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  1. #1

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    still sounding so strong here, amazing. I went to visit him @ the hospital when they brought him down from NY, but he was very sick by then and passed a day or so later. I know it can be said of many, but I think if you look up "jazz musician" in the dictionary, Dexter's picture would probably be there.

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    The Jazz Guitar Chord Dictionary
     
  3. #2

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    There is something about Dexter Gordon's phrasing that to me will always sound exactly how jazz sax is supposed to. Bluesy, lyrical, swinging, laid back without losing energy. Gordon was the first jazz musician I got into, and he remains home base.

  4. #3

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    Always been a favourite of mine. I saw him twice in 1981/82, once was at close quarters in Ronnie Scotts club, an unforgettable experience. As he walked out of the dressing room (already playing), the sound of his tenor sax completely filled the club, before he got anywhere near the mic. The sound seemed to be coming from all directions, even from behind me!

    In fact when he got on stage and started playing through the mic. and the PA, it made no difference, I have never heard that before or since.

  5. #4

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    He was a great player. He gave a talk at Emory when I was there in the mid-80's, which I attended. Unfortunately, he didn't bring his saxophone, so we did not get to hear him play. Really regret that.

  6. #5

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    When giants walked the earth!

  7. #6

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    Dexter truly was about as great as there ever was. I regret not catching him in San Francisco at the nights at the Keystone. But eventually the entire concert was released on an 8 cd set. I probably have more Dexter than any other player. I truly cherished him.

  8. #7

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    Dexter Gordon-my favorite saxophonist.
    I've been listening to Dexter's music since the early 1980's.

  9. #8

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    Dexter be the man, in my book, only Sonny Rollins matched him in hipness / coolness.

    I cannot live without his Blue Note albums...

  10. #9

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    Here’s a photo I took of Dexter the first time I saw him (Knebworth jazz festival, UK, 1981). I think he was ‘conducting’ his band, i.e. getting them to play a loud crescendo at the end of a tune, all part of his act!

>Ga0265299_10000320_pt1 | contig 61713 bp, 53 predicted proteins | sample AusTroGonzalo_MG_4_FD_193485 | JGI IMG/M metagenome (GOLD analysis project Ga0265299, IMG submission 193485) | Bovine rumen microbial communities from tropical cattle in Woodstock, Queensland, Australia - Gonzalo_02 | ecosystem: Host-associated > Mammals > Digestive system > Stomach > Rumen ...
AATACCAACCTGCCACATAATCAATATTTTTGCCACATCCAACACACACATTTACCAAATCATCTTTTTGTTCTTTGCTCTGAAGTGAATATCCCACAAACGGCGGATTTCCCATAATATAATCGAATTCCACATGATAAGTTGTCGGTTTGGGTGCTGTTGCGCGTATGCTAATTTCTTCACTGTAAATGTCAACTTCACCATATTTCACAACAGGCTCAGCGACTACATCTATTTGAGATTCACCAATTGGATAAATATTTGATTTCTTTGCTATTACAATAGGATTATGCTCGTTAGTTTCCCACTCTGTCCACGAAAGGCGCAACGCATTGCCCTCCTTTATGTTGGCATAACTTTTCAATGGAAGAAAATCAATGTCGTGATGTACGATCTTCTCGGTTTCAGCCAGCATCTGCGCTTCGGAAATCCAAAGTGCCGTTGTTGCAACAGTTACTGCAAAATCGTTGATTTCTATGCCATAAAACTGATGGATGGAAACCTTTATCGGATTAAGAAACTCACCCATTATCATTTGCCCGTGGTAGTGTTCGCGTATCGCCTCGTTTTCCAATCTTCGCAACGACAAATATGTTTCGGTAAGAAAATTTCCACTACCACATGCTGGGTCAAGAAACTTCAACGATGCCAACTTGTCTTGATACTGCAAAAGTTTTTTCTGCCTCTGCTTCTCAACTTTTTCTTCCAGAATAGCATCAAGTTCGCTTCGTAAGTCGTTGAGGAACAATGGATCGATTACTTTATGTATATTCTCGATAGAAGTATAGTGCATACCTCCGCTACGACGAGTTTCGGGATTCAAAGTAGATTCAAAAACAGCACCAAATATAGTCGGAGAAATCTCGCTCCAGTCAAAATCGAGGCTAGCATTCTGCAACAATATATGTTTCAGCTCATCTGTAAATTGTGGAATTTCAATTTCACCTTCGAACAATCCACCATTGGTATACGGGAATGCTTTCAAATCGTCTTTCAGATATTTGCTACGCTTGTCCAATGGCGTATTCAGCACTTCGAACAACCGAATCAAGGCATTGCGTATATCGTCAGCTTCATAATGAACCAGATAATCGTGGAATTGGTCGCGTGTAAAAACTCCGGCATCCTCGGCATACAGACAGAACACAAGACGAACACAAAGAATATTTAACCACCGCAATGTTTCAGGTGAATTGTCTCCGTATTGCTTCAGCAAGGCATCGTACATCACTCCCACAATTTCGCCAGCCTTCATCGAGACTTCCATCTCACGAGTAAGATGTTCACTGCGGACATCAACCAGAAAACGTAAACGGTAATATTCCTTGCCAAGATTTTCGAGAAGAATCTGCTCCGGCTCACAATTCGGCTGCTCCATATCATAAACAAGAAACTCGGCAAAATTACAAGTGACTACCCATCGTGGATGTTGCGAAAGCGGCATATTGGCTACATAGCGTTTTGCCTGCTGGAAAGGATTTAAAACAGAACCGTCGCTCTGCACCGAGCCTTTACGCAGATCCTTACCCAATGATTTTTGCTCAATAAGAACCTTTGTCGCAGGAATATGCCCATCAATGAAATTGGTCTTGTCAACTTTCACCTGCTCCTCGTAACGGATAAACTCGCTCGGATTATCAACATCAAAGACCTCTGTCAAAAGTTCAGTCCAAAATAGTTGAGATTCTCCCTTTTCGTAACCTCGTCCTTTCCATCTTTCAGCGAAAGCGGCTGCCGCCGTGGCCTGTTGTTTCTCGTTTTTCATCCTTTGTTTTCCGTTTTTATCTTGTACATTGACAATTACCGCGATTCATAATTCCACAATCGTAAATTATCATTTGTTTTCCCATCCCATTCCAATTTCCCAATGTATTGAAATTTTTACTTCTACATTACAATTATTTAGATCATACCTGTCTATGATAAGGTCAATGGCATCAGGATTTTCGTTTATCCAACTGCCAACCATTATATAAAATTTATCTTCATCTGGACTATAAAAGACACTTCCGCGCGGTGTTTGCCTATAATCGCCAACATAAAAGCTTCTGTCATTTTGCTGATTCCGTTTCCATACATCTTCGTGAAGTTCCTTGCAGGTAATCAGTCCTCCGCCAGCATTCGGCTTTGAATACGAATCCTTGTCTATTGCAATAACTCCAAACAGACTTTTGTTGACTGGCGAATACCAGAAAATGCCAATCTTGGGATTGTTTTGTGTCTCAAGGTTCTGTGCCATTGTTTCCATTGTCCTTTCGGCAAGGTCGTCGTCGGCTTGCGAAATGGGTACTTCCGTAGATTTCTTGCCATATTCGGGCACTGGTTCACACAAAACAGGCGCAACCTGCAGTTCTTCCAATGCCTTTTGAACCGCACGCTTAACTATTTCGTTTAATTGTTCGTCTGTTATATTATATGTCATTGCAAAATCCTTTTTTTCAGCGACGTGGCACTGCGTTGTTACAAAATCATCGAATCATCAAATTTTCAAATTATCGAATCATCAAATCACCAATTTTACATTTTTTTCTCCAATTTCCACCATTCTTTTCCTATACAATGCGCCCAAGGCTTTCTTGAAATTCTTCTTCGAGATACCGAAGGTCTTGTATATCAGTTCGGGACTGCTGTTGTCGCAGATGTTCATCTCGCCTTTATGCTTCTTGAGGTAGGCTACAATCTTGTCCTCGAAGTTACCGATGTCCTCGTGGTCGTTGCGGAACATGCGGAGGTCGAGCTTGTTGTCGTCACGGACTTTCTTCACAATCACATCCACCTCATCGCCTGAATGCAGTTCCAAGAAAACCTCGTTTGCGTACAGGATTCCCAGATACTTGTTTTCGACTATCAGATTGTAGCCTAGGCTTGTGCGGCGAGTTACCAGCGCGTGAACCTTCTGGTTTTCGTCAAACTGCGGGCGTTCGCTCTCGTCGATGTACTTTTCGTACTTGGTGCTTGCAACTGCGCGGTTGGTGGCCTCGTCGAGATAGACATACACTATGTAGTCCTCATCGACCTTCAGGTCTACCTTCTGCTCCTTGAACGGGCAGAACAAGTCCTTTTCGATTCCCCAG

One Of Dexter Gordon's last performances-cab3a603-3fed-449e-a9fd-5b221685fa7a-png

  11. #10

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    Hi, W,
    Dexter had what few musicians will ever have: a voice. I believe it is a gift of Nature/God(your choice). And, voice is an expression of your personality as played through an instrument. Many seek it. Few find it. Play live . . . Marinero

  12. #11
    He really believed in bringing the music to the people, to the kids. He toured the college campus circuit after he returned to the states, which is where I saw him. Big sound. And a master at building solos; REALLY building them one note at a time. He was an educator and a statesman.
    SO glad he did Round Midnight!

  13. #12

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    Thanks George,

    He is one of my top heros. I could never catch him live but some of my friends saw him in Paris during the eighties in small jazz clubs. He was just blowing amaaaaaaaazingly. And the movie 'round midnight directed by Bertrand Tavernier where Dexter is starring is one of the very best films ever made on jazz music.

  14. #13

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    Dexter Gordon was one of the main reasons I got into straight ahead jazz after making the transition from rock to jazz-fusion.

    I was into guitarist like Larry Coryell and Philip Catherine and found Gordon album Something Different.

    Dexter Gordon is still the sax player I listen to the most.


  15. #14

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    Last week, I bought the 5 CD set on Amazon of Dexter's Blue Note recordings titled "Dexter Gordon/5 Original Albums." It gives a good smattering of his versatility during various time periods with different sidemen. The one aspect of his music that always stands out above all else is his voice. There are a few like D(Miles, Chet, Monk, Trane, Jug, Wes, etc.) who have it. Most don't. This collection is a quick way for those not acquainted with his music to hear D's versatility and sound.
    Play live . . . Marinero